said, that in rising to enter his protest against the scheme now before the House, he could assure the right hon. Gentleman the First Commissioner of Works (Mr. Plunket), who had proposed it, that it was with great regret he found himself unable to support him in any scheme for the improvement of London which he might propose. He had never thought it worth while to make a Party question of any matters affecting the Department. When he held the post of First Commissioner of Works he knew the great danger which arose from treating matters of this kind in a Party spirit, and he believed that that was the reason why so many defects had found their way into our public buildings. He had always endeavoured to obtain the co-operation of those who sat opposite in the many schemes which it fell to him to propose, and he would willingly co-operate with the right hon. Gentleman in any scheme for the improvement of our public buildings. He would also assure the right hon. Gentleman that he was not actuated by any feeling of retrospective regret for the scheme for which he was responsible for dealing with the Admiralty and War Office—a scheme which had the approval of the last Parliament, but which was rejected by the Committee appointed last year. He did not think it necessary to enter into the merits of that scheme. If it were at all necessary, he should be prepared to defend it; but he must admit that it was dead. It was killed by a combination of opponents, some of whom thought it too expensive, while others considered it not expensive enough, and others also objected to the style of architecture of Messrs. Leeming's original building. As he had said, he thought it a good scheme, and he was quite prepared to defend it; but he admitted that it was now dead. He did not think the scheme received quite a fair consideration from the Committee, especially in its financial aspects; but that was past and gone, and it was of no use to revive past controversies. They had now to consider another scheme, and whether the plan now before them was on its own merits a good one, and one which would be a credit to the Government and the Metropolis. Upon that point he had been obliged to come to an adverse opinion. In the first place, he might observe that it came before them without any professional authority whatever. It did not appear to him that there was any professional opinion in favour of it. He challenged the right hon. Gentleman opposite to say whether he could produce a single professional man of high repute who had expressed himself in favour of the scheme. His impression was that the right hon. Gentleman would not find it possible to produce a single authority on architectural questions who would approve of it. There was no one who would say that the scheme was a good one, architecturally or financially, and one that ought to be carried out. It had been condemned by the Institute of Architects, he believed, unanimously, and he had received communications personally from several distinguished architects who declared that the scheme was a thoroughly bad one from every point of view. In the Office of Works there were several gentlemen called surveyors, but really most efficient architects, to whom they owed the post offices which had been erected throughout the country in such places as Birmingham, Manchester, Bradford, and, particularly, the General Post Office in London. Those buildings gave great satisfaction. Among these gentlemen was Mr. Taylor, who had recently erected the addition to the National Gallery, which had given such great satisfaction to the Metropolis. Mr. Taylor was also responsible for remodelling the Royal Mint, which saved the country at least £250,000. He know better than anyone the requirements of the Departments, and he would sooner take Mr. Taylor's opinion than that of any other professional man. He asked the right hon. Gentleman the First Commissioner whether Mr. Taylor or any other of his staff approved of this scheme, or were responsible for it, and whether it was not a fact that they all united in condemning the proposed extension of the Admiralty as most unwise from a professional point of view? He would go further, and ask whether it was not a fact that the architects themselves, the Messrs. Leeming, who were directed to prepare plans for the extension of the Admiralty, had recommended the adoption of this scheme? Turning to the evidence given before the Committee of last year, he found that Mr. Leming said— I must emphasize the objection which Mr. Taylor raised to extending the building on the lines of the existing Admiralty. It is not wise to add in the same style to a building already admittedly deficient. As he had said, Messrs. Leeming were afterwards invited to prepare plans for carrying out the new design; and when young architects were asked to undertake works of that kind it was not natural that they would refuse to do so. But he was satisfied that if Messrs. Leeming were asked whether they considered the scheme one that ought to be carried out, they would reply that it was not one they should recommend. Then, again, he should like to know the opinion of his right hon. Friend the First Commissioner of Works himself, and whether he thought, on the whole, that the scheme he was now proposing was one which would add dignity to the Metropolis and was a work which ought to be carried out? For his own part, he was always unwilling to obtrude on matters of taste, and he had always submitted the schemes he had laid be- fore the House upon the authority of professional men. He had certainly never obtruded his own views in regard to architectural matters or matters of taste. He would, however, in this instance go further than usual, and express the objections which he entertained to the scheme. He objected to it on three grounds—first, upon administrative grounds; secondly, upon financial grounds; and, thirdly, upon architectural grounds. In regard to the administrative grounds, he objected to the scheme because it precluded from all time to come the possibility of bringing together the Admiralty and the War Office; he objected to it on financial grounds, because he believed it to involve a most wasteful use of the site which the Government had bought at considerable expense in Spring Gardens, and because he felt that, under the plea of economy, it would result in much greater expenditure of public money than if a single building were erected for both Departments. In the third place, he objected to it on architectural grounds, because the addition to the existing Admiralty works, costing nearly £200,000, and adding them to a building which was certainly not worth more than £60,000 or £70,000, was an unwise expenditure of money, inasmuch as it would be a miserable bit of patchwork, perpetuating all the defects of an existing building, and would result in a building which, according to all the best authorities, would be a discredit to the State and to the Metropolis. On the first of these points he might observe that in the last 30 or 40 years it had been the object of nearly everyone concerned with the Admiralty and the War Office to bring these two great Departments together.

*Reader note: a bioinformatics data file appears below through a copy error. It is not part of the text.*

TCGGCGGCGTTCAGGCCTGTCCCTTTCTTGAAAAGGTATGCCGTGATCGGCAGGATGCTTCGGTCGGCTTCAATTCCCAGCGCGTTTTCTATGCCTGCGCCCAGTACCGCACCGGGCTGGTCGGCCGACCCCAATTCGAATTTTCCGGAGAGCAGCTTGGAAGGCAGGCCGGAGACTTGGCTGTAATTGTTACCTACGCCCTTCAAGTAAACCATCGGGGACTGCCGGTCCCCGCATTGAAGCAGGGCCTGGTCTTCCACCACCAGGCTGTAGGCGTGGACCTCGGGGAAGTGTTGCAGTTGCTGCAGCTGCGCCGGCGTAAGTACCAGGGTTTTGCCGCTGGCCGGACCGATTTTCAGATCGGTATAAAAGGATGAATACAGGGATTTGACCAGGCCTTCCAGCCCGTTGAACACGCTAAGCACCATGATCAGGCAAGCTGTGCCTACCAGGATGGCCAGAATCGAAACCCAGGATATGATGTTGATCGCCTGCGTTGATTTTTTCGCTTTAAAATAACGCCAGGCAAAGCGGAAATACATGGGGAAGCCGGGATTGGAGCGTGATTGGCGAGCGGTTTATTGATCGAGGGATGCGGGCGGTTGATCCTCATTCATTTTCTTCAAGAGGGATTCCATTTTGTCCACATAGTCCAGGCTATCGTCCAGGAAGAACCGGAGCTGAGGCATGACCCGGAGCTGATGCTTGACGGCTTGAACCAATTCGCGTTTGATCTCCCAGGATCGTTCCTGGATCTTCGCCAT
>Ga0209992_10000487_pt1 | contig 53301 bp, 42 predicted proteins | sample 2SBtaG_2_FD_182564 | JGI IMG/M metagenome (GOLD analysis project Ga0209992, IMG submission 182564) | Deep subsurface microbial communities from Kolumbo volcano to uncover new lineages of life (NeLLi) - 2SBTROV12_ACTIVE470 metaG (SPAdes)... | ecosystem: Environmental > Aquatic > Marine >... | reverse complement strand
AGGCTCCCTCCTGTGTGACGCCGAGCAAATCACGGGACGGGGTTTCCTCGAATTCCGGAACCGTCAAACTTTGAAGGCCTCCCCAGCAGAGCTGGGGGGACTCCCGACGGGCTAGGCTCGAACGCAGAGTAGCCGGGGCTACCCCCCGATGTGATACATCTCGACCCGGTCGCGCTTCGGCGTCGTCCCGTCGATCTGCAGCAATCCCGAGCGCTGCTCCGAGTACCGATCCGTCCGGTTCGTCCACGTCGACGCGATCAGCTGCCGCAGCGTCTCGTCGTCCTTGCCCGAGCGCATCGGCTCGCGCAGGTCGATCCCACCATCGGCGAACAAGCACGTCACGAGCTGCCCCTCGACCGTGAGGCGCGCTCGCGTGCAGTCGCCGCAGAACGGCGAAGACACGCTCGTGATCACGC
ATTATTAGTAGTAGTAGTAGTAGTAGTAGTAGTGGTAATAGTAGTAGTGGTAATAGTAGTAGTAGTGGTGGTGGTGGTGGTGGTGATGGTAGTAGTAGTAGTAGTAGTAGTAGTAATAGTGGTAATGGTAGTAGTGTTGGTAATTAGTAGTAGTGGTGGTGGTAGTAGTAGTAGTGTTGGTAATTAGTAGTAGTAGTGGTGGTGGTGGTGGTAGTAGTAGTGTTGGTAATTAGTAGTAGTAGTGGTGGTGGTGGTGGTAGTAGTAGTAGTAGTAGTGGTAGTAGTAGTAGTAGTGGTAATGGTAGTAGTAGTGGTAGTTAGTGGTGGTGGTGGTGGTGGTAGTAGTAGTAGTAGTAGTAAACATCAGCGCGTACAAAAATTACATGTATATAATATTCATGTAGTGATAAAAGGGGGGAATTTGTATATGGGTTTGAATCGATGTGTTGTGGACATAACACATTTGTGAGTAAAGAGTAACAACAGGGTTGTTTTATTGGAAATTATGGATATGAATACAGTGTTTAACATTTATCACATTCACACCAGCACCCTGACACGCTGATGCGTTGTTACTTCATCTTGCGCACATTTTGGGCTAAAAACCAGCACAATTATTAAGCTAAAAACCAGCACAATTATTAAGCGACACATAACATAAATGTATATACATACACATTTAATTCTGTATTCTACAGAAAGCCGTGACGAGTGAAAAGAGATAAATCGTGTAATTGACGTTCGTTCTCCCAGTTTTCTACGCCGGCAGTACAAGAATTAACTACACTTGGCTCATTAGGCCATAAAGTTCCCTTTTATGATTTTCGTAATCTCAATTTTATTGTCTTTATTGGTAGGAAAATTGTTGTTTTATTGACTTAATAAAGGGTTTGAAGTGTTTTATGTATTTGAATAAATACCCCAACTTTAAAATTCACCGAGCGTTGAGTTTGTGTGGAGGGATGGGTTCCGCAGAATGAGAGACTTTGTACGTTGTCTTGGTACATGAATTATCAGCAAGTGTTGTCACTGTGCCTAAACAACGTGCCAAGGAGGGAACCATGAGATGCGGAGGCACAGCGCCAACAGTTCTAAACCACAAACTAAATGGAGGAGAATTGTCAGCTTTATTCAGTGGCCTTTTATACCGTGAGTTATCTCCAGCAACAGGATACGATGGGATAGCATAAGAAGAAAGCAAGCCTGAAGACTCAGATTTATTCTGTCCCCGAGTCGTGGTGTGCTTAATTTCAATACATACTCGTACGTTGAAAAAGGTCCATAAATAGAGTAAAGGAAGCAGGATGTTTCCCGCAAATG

The noble Lord said "No;" but he adhered to the opinion he had expressed. That was certainly the view of the Duke of Somerset, Mr. Corry, Sir John Pakington, Lord Northbrook, and his right hon. Friend the Member for South Edinburgh (Mr. Childers). His right hon. Friend the Member for South Edinburgh was undoubtedly a high authority upon the matter, because he had acquired experience in this respect during a very important naval and military operation—namely, the Egyptian Expedition, and he gave the strongest evidence upon the point before the Committee. He said— In time of peace it is important, officially convenient, and economic that the two Departments should be close together, but in time of war it is absolutely necessary; and the keeping of the two Departments asunder is the cause of weakness, and may be the cause of disaster. He (Mr. Shaw Lefevre) could confirm that from his own experience, although he was not at the Admiralty when any such important expedition as that to Egypt was being carried out. Bat he was at the Admiralty when a smaller expedition was undertaken, and he was satisfied that the separation of the two Departments, and the want of communication between them, was the cause of wasteful expenditure and want of harmony. He had no hesitation in saying that it was of the utmost importance to bring the two Departments together. The only two Heads of Departments who were of a contrary opinion were the right hon. Gentleman the present First Lord of the Treasury and the noble Lord who sat beside him—the First Lord of the Admiralty. No doubt, the right hon. Gentleman the first Lord of the Treasury was a high authority, because he had been employed both at the Admiralty and the War Office; but he was not connected with either of those Departments when an important expedition or military or naval operation was being undertaken. However hon. Members might differ from that point of view, they would, at all events, be of opinion that it was desirable to secure the advantage of the juxtaposition of the two Departments, if it could be obtained without any great expenditure. It was most desirable to accomplish that object, both for administrative and financial purposes. He now came to the financial part of his argument. Without reverting to the scheme of last year, it was absolutely certain that the site which had been purchased by the Government already was amply sufficient for the Admiralty and War Office. It was now certain that the requirements of the two Departments were not so great as they were two years ago, on account of the reduction of staff and the wise plan adopted by the present Government of requiring that the clerks should be collected together in large rooms, instead of being dispersed in smaller rooms. He had endeavoured to persuade the two Departments to adopt that suggestion three years ago, but without success. He was glad to find that the requirements of the two Departments were not what they were three or four years ago, and that a smaller building would suffice for all purposes. There could not be a doubt that for a sum of £600,000 a building could be erected on the present site, without the towers and other defects in Messrs. Leemings' original building, and that the building so erected would be large enough to accommodate both the Admiralty and War Office. He would ask the Committee to look at the financial alternative in the present proposal. They were asked to spend £200,000 or thereabouts in adding to the existing Admiralty; but by doing so the site could not be made available for the War Office also. The surplus land could only be of small amount, and the scheme would necessitate another site being found for the War Office, seeing that it was wholly impossible that the War Office could remain where it was. He thought the Government were quite right in saying that they had not contemplated leaving the War Office where it was. Everybody admitted that it must be moved. It was impossible to retain it on the present site; and, on the other hand, it was necessary to bring together all the Departments that were connected with it. The only alternative site which had been suggested for the War Office was a site in Whitehall, immediately opposite the Admiralty, and it was said in evidence before the Committee last year that to purchase that site would cost about £400,000. He did not believe it would be possible to obtain any site for a War Office at Whitehall lower down at a lower cost than that. He assumed, therefore, that the cost of the site would be £400,000, and it then became necessary to erect the building, which he put down at £340,000. They had thus an ex-expenditure of £200,000 for the extension of the existing Admiralty, £400,000 for the purchase of a site for the War Office, and £340,000 for the erection of the building, making £940,000, as against £600,000, the cost of a single building on the Spring Gardens site—a difference of £340,000. Against this it was hoped to set off the value of the surplus land, if the present proposal were adopted, and this was valued at £160,000. He much doubted whether that sum would ever be realized, either by selling the land or using it for other public buildings; but, even if it were realized, there was still a very considerable margin against the expenditure the Government now proposed. Therefore, it appeared to him that the present scheme fell through, from a financial point of view; and it was absolutely certain, if they assumed that a new site was to be found for the War Office, that the scheme would result in a much greater expenditure than if they utilized the Spring Gardens site for both Departments. He was perfectly convinced that, before long, the Government would come down to Parliament, and ask for additional money; and the total expenditure would be very much greater than if the scheme were restricted to the erection of a single building on the existing site. Of the two alternatives, he was satisfied that the scheme of the Government would land the country in a very large and unnecessary expenditure of money. Where, he thought, the Committee of last year made a great mistake was not so much in rejecting Messrs. Leemings' first plans, as in not considering in what other way the Admiralty site might be utilized for both the Admiralty and War Office. He came now to the architectural question. The Government asked the House to vote a sum of £192,000 for the purpose of adding to a building the true value of which, if new, could not be more than £80,000 or £90,000. It was valued by Mr. Taylor, in his evidence before the Committee last year, at £90,000 if new; but if they took into account the whole superficial base it contained, it would not be worth so much. A new building could be erected if estimated in proportion to its area, and would give the same accommodation for office purposes for the sum of £70,000. Therefore, they were asked to spend £192,000 for a building which would only be worth, if new, £70,000. The present building was a very old one—130 years old, he believed. It had almost all the defects which old buildings possessed; it was badly lighted, it was necessary to burn gas in the passages, and it was ill- ventilated. They were also told by high authority that the foundations of the building were so bad that it was impossible to add another storey to it; any disturbance of the foundations was likely to bring it down to the ground. Apart from that question, it appeared to him most unwise to add to a building admittedly so defective to the great extent now proposed. By adding to the Admiralty in this matter, they would perpetuate all the defects of the existing building, and would practically extend them to the building they were proposing to erect. The attic storey of the Admiralty was useless, and it was proposed to throw it into the upper storey, which was also very low. The Whitehall front of the building was confessedly one of the most hideous and unsightly in London. The Park front was plain, and without any architectural merit. To expend £200,000 in adding to this building and in perpetuating all its defects, was, according to the view of every architect of eminence, an act of the greatest folly, and such as no private person in his senses would perpetrate. It would also, in their view, result in a building of exceedingly bad proportions and very unsightly—one quite unworthy of the site, which was one of the most august and conspicuous in the Metropolis. Among the architects who had been authorized to speak for them in this sense were Mr. Pearson, Mr. Christian, Mr. Blomfield, and Mr. Hardwick—men of high position and eminence in the architectural world. They were united in condemning the proposal of the Government, both from an architectural and from a financial point of view. The hon. secretary of the Institute of Architects had written to say that that Body also condemned the scheme from a financial and architectural point of view. For all these reasons, it appeared to him that it would be most unwise for the Government to go further with the scheme, and he would ask the Committee to pause before committing the country irrevocably to so bad a plan. What he would suggest was, that a small Commission of experts, including some architects of eminence and some financial authorities from the Treasury, should be appointed, who should examine the whole question from a financial and architectural point of view, espe- cially in connection with the War Office. For his own part, he felt confident that when this scheme was thoroughly examined, it would be found that it was as financially unsound as it was architecturally bad, and, if carried out, it would be a discredit to the House as well as to the Metropolis.